More than 20 worker activists at a Chinese factory run by a Hong Kong-based company have been detained by police after a seven-week strike involving nearly 7,000 people, a rights group said yesterday.
The activists were rounded up over the past two weeks at the former Tianwang Textile Factory in Xianyang city, Shaanxi Province.
Around 10 of them were detained prior to Oct. 20, and the rest were seized by police over the past few days, China Labor Bulletin (CLB) said.
The Hong Kong-based rights group said the Xianyang Public Security Bureau has also issued a "wanted notice" for three other workers from the same factory, ordering them to report to police immediately. The factory and police refused to comment yesterday.
According to CLB, the duration of the strike is unprecedented in China since the country began its two decade old economic reform program. The workers, most of them women, began their action on Sept. 14.
They were protesting attempts by new majority shareholder China Resources (Holdings) Co Ltd, listed in Hong Kong, New York and London, to force them to sign what they considered new unfair labor contracts, CLB said.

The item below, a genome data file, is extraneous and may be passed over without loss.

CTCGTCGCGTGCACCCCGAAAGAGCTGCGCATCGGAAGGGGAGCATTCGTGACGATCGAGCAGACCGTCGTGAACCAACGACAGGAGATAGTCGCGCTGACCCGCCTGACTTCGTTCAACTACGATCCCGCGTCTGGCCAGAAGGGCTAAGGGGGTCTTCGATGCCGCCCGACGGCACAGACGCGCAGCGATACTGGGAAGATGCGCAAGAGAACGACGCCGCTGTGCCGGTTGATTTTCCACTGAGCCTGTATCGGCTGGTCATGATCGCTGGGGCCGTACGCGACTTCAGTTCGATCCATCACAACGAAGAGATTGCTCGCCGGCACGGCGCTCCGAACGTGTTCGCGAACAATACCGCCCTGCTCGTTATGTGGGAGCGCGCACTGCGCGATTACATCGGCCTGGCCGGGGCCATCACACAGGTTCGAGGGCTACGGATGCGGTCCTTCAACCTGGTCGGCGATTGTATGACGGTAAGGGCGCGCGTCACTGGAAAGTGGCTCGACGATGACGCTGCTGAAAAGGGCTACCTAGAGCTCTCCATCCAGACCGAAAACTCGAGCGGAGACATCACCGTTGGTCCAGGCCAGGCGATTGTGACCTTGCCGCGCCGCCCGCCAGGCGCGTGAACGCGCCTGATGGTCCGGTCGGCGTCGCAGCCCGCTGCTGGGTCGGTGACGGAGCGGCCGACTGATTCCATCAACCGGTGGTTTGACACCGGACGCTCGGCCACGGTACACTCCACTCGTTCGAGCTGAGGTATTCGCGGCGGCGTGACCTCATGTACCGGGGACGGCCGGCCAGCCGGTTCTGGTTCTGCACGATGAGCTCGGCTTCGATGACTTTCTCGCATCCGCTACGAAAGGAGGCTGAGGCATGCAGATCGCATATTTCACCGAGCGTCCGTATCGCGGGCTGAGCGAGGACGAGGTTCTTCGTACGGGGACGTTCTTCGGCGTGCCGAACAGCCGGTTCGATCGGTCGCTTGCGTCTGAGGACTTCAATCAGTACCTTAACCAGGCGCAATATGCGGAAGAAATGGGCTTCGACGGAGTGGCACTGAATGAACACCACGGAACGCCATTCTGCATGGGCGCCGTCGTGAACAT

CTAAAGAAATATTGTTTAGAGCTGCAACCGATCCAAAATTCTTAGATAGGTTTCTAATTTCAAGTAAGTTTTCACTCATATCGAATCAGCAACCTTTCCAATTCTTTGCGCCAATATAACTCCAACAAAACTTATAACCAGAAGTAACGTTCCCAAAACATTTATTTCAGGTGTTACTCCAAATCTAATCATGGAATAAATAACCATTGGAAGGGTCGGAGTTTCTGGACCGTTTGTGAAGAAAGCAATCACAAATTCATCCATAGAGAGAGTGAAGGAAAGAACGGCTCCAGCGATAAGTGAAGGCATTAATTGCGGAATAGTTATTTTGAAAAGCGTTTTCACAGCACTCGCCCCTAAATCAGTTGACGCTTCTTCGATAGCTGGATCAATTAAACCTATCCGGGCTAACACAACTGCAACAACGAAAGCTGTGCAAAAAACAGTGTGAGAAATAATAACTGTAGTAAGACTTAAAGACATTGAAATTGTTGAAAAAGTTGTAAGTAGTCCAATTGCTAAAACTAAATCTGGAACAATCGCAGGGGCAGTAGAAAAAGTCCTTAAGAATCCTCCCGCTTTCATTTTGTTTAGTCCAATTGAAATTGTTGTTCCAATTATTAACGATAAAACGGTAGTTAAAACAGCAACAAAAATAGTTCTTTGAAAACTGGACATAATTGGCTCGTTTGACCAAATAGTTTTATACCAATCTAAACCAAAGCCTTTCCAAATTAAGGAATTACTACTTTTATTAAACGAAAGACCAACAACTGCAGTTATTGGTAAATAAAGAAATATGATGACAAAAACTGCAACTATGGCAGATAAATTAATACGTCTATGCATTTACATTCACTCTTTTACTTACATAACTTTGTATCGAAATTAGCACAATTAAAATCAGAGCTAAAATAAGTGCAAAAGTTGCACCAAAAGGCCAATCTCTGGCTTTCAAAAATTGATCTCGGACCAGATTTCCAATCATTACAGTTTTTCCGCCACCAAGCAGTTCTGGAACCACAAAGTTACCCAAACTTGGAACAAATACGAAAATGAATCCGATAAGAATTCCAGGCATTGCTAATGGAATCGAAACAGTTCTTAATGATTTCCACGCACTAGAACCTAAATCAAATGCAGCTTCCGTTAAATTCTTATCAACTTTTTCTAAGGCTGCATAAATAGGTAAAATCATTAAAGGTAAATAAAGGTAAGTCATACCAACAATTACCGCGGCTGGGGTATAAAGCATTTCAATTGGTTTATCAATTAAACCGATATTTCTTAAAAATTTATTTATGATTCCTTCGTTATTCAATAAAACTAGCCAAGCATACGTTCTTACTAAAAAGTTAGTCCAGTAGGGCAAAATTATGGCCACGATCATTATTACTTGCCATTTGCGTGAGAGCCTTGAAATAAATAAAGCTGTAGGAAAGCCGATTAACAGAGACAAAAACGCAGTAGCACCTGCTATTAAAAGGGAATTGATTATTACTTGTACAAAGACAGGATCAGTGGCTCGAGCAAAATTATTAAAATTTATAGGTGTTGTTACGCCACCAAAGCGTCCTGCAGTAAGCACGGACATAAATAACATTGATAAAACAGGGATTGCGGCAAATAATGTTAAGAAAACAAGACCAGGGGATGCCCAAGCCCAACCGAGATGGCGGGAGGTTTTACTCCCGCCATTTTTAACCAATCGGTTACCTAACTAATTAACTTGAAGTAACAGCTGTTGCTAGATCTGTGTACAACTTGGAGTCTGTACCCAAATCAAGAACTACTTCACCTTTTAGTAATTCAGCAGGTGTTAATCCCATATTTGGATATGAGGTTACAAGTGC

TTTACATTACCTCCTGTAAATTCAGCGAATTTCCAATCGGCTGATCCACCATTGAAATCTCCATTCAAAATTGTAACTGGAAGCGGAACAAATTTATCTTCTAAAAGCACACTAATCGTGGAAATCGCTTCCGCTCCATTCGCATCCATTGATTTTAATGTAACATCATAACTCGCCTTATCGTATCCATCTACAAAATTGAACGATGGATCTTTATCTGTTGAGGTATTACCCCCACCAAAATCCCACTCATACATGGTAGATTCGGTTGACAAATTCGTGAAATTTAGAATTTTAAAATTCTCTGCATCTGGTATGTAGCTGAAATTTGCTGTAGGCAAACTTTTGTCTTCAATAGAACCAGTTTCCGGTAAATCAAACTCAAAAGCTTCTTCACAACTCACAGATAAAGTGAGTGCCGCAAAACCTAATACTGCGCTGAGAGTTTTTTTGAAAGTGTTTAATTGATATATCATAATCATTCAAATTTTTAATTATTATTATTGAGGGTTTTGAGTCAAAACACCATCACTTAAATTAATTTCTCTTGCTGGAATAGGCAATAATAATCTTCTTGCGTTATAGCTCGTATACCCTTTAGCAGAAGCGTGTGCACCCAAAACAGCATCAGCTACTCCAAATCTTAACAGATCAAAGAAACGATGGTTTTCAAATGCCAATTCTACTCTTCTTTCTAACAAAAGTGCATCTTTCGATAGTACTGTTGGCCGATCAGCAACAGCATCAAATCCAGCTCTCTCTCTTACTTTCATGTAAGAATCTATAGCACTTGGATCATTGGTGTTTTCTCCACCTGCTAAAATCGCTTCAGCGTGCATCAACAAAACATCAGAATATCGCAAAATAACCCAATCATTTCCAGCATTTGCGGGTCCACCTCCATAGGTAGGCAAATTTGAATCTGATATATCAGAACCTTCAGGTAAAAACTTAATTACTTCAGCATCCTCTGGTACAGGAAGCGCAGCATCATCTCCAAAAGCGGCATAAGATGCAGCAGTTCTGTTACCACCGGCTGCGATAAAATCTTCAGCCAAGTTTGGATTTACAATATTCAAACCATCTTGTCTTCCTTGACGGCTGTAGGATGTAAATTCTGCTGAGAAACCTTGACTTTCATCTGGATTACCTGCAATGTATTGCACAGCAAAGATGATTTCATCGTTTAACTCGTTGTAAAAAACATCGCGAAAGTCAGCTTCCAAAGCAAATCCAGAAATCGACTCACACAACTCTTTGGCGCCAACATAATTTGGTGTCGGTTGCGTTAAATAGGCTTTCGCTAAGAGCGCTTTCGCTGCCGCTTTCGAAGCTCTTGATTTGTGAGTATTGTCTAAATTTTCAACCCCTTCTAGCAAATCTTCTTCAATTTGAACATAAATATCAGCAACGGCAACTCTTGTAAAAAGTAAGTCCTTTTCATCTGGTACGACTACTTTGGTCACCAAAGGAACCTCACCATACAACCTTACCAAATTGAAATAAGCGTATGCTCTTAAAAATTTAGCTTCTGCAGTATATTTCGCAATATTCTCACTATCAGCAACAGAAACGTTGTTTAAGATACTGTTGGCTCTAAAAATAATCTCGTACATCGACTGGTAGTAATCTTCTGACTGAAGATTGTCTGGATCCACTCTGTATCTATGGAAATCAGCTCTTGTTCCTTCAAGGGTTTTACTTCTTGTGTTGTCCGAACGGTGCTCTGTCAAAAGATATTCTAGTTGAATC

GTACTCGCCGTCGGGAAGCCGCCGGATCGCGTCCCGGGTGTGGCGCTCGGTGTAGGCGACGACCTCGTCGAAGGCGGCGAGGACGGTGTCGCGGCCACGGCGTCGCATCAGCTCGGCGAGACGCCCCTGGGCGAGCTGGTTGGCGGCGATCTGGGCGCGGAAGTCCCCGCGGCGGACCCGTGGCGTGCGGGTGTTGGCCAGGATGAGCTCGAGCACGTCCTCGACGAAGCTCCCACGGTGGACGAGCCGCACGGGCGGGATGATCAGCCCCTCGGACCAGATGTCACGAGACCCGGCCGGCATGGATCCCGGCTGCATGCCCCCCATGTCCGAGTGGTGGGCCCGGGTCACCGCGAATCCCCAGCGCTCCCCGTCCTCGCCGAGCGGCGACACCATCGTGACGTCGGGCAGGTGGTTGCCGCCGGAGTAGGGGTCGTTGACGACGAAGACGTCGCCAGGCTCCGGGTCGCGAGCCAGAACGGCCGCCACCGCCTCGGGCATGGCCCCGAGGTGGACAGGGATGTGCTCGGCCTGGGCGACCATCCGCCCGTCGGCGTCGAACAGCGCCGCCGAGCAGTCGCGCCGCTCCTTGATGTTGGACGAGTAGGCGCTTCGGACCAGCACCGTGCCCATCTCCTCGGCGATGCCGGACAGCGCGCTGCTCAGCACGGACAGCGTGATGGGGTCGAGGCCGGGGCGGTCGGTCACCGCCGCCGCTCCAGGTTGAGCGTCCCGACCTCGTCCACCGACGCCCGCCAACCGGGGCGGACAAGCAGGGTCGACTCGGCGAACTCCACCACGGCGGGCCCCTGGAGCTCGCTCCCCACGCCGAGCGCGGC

The company has reportedly made some concessions, although the dispute is yet to be resolved.
According to the CLB, China Resources is refusing to give the workers compensation they are entitled to under government regulations for a change of status from state-owned enterprise workers to employees of a private company.
It said the police crackdown was likely prompted partly by the local authorities determination to prevent the workers from going ahead with a plan to elect a factory-level trade union.
"Government newspapers have been calling for several months now for foreign enterprises in China ... to respect the workers' legal right to establish trade union branches, and now the Xianyang authorities have detained more than 20 workers for trying to do precisely this," said CLB director Han Dongfang.
Hundreds of thousands of workers have been laid off with meager compensation in recent years as thousands of China's state-owned factories are transferred to private ownership.
Their anger has occasionally erupted into violent confrontations with former employers and authorities.